Abbreviation definition identification based on automatic precision estimates

Sunghwan Sohn, Donald C. Comeau, Won Kim, John W. Wilbur

Research output: Contribution to journalArticle

37 Citations (Scopus)

Abstract

Background: The rapid growth of biomedical literature presents challenges for automatic text processing, and one of the challenges is abbreviation identification. The presence of unrecognized abbreviations in text hinders indexing algorithms and adversely affects information retrieval and extraction. Automatic abbreviation definition identification can help resolve these issues. However, abbreviations and their definitions identified by an automatic process are of uncertain validity. Due to the size of databases such as MEDLINE only a small fraction of abbreviation-definition pairs can be examined manually. An automatic way to estimate the accuracy of abbreviation-definition pairs extracted from text is needed. In this paper we propose an abbreviation definition identification algorithm that employs a variety of strategies to identify the most probable abbreviation definition. In addition our algorithm produces an accuracy estimate, pseudo-precision, for each strategy without using a human-judged gold standard. The pseudo-precisions determine the order in which the algorithm applies the strategies in seeking to identify the definition of an abbreviation. Results: On the Medstract corpus our algorithm produced 97% precision and 85% recall which is higher than previously reported results. We also annotated 1250 randomly selected MEDLINE records as a gold standard. On this set we achieved 96.5% precision and 83.2% recall. This compares favourably with the well known Schwartz and Hearst algorithm. Conclusion: We developed an algorithm for abbreviation identification that uses a variety of strategies to identify the most probable definition for an abbreviation and also produces an estimated accuracy of the result. This process is purely automatic.

Original languageEnglish (US)
Article number402
JournalBMC Bioinformatics
Volume9
DOIs
StatePublished - Sep 25 2008
Externally publishedYes

Fingerprint

Abbreviation
Estimate
Information Storage and Retrieval
MEDLINE
Text processing
Probable
Gold
Information retrieval
Text Indexing
Text Processing
Databases
Information Extraction
Information Retrieval
Resolve
Growth

ASJC Scopus subject areas

  • Structural Biology
  • Biochemistry
  • Molecular Biology
  • Computer Science Applications
  • Applied Mathematics

Cite this

Abbreviation definition identification based on automatic precision estimates. / Sohn, Sunghwan; Comeau, Donald C.; Kim, Won; Wilbur, John W.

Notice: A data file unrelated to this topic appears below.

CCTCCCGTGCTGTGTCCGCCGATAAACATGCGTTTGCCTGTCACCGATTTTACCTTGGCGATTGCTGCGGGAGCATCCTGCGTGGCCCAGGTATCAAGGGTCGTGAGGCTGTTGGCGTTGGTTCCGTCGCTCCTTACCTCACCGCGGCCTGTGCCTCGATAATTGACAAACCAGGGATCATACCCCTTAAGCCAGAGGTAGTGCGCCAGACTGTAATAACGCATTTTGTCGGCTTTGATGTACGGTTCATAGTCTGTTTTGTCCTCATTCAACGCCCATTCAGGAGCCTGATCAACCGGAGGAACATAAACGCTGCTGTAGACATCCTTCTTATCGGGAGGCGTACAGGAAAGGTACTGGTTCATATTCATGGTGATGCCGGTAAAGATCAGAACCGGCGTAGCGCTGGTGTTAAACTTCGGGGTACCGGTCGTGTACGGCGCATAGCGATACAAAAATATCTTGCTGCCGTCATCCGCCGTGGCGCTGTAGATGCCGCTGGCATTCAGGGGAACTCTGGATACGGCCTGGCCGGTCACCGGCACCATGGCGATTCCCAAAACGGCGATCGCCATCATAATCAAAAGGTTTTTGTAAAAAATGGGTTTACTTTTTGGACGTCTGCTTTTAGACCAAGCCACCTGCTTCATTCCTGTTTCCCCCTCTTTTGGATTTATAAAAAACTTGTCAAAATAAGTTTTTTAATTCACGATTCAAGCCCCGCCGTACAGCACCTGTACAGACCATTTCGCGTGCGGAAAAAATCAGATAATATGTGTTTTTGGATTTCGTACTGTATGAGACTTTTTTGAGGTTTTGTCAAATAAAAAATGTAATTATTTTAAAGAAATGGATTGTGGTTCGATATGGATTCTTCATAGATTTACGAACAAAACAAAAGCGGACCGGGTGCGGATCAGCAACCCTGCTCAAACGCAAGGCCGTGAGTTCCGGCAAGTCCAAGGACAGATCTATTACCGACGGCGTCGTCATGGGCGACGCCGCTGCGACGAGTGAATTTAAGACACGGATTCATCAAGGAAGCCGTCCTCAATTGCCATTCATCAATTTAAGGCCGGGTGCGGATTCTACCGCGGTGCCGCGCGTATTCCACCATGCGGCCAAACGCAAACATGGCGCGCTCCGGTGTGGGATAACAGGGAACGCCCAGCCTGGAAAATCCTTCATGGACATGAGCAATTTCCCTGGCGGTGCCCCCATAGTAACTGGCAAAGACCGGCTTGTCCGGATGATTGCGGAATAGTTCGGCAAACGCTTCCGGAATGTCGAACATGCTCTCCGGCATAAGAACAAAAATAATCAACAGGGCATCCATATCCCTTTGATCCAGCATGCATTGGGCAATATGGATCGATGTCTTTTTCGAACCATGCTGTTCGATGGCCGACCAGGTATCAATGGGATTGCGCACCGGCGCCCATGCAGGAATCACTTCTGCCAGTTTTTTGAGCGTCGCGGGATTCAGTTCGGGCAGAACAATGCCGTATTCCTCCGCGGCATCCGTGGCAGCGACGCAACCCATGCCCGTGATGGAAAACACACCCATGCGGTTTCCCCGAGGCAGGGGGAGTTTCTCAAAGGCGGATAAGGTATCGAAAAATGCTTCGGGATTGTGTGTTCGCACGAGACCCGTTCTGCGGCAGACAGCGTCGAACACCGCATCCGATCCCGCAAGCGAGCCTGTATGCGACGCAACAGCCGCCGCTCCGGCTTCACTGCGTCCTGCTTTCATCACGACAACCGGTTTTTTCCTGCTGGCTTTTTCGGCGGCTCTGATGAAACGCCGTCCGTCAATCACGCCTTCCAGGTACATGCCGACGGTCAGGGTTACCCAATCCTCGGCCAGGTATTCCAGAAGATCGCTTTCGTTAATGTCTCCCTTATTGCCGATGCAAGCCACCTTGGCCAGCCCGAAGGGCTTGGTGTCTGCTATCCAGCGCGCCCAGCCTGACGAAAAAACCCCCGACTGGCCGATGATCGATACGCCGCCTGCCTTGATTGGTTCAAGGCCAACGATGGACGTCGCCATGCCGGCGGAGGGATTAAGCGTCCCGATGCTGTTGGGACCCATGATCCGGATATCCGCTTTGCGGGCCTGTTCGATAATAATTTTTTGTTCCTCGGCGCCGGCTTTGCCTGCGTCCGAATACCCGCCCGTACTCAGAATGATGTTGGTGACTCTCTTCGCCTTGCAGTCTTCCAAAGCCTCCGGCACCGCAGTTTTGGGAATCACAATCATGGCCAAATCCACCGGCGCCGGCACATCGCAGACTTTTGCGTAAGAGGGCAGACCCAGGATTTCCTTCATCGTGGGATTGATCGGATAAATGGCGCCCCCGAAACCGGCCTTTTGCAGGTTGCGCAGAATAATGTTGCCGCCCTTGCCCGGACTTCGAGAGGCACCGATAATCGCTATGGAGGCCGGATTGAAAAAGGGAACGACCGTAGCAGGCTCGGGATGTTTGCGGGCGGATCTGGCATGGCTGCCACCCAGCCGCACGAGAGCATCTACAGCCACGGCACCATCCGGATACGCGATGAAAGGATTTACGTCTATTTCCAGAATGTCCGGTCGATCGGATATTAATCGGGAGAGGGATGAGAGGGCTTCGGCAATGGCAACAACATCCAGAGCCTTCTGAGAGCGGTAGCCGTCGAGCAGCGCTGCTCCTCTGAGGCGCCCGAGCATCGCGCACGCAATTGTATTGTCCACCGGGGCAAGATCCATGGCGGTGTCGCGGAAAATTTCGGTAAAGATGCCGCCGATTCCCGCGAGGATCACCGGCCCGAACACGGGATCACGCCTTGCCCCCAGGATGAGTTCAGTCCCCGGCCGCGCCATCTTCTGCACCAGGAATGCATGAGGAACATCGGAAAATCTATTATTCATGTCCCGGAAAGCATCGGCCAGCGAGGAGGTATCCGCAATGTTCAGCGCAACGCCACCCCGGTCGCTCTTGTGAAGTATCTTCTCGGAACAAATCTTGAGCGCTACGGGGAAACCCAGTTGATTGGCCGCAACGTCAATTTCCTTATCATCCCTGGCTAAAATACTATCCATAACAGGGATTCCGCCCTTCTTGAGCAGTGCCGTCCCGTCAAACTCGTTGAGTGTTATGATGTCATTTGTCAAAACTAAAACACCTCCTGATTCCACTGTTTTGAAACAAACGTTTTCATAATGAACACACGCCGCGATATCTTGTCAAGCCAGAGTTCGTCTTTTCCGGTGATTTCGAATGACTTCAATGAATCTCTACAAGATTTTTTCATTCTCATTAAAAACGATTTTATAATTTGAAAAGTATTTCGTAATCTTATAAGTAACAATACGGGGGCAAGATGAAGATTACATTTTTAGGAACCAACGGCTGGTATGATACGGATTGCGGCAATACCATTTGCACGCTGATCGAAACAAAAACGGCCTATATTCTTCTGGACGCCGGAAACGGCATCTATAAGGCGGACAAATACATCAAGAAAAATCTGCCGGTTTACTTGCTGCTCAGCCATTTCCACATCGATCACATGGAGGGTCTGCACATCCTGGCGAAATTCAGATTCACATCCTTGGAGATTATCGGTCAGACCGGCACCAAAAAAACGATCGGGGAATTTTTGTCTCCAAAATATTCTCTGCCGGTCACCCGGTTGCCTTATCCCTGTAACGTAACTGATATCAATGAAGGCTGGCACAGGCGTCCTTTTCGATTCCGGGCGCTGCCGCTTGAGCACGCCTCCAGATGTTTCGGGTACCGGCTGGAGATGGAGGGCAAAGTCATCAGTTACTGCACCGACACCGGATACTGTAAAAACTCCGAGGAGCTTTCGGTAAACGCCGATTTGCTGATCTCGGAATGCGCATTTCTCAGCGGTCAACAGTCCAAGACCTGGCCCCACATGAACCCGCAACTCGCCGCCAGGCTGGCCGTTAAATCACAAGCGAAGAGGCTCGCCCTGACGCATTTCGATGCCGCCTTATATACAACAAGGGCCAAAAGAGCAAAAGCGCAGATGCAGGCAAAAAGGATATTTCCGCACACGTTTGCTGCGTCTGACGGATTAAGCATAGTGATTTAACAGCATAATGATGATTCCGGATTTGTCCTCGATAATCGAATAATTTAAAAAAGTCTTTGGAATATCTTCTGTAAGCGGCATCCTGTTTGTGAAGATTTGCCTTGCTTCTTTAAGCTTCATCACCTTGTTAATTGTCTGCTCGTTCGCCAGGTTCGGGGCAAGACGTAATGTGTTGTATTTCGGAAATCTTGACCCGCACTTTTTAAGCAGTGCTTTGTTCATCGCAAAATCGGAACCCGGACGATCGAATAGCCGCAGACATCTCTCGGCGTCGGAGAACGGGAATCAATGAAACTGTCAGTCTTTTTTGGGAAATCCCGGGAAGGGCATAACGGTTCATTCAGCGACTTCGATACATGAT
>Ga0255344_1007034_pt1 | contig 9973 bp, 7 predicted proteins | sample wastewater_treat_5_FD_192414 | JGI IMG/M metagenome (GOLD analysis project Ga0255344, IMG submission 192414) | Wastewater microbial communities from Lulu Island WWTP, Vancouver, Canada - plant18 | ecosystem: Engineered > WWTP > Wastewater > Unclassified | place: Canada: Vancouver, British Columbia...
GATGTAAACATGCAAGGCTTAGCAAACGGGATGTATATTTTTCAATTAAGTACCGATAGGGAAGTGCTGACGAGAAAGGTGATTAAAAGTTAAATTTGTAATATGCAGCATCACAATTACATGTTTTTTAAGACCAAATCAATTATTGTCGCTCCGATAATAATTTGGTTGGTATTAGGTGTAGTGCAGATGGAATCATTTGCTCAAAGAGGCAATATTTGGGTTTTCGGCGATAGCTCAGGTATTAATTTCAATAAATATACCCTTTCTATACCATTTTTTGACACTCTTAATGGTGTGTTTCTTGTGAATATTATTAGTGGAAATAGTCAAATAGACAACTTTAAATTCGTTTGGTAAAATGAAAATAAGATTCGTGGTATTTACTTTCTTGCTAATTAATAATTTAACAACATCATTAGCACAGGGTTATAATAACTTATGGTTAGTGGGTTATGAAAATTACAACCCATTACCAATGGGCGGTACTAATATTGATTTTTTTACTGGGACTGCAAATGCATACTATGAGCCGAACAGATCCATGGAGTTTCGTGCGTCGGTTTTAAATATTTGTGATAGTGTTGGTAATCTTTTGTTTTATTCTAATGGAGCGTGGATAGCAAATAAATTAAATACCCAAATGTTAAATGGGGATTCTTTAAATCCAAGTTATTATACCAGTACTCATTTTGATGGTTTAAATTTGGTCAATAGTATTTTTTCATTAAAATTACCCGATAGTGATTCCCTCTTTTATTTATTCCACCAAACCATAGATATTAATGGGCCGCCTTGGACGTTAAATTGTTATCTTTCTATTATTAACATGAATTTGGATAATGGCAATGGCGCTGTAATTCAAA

In: BMC Bioinformatics, Vol. 9, 402, 25.09.2008.

Research output: Contribution to journalArticle

Sohn, Sunghwan ; Comeau, Donald C. ; Kim, Won ; Wilbur, John W. / Abbreviation definition identification based on automatic precision estimates. In: BMC Bioinformatics. 2008 ; Vol. 9.
@article{7d30327c5e0740b38a4e7efb04f126da,
title = "Abbreviation definition identification based on automatic precision estimates",
abstract = "Background: The rapid growth of biomedical literature presents challenges for automatic text processing, and one of the challenges is abbreviation identification. The presence of unrecognized abbreviations in text hinders indexing algorithms and adversely affects information retrieval and extraction. Automatic abbreviation definition identification can help resolve these issues. However, abbreviations and their definitions identified by an automatic process are of uncertain validity. Due to the size of databases such as MEDLINE only a small fraction of abbreviation-definition pairs can be examined manually. An automatic way to estimate the accuracy of abbreviation-definition pairs extracted from text is needed. In this paper we propose an abbreviation definition identification algorithm that employs a variety of strategies to identify the most probable abbreviation definition. In addition our algorithm produces an accuracy estimate, pseudo-precision, for each strategy without using a human-judged gold standard. The pseudo-precisions determine the order in which the algorithm applies the strategies in seeking to identify the definition of an abbreviation. Results: On the Medstract corpus our algorithm produced 97{\%} precision and 85{\%} recall which is higher than previously reported results. We also annotated 1250 randomly selected MEDLINE records as a gold standard. On this set we achieved 96.5{\%} precision and 83.2{\%} recall. This compares favourably with the well known Schwartz and Hearst algorithm. Conclusion: We developed an algorithm for abbreviation identification that uses a variety of strategies to identify the most probable definition for an abbreviation and also produces an estimated accuracy of the result. This process is purely automatic.",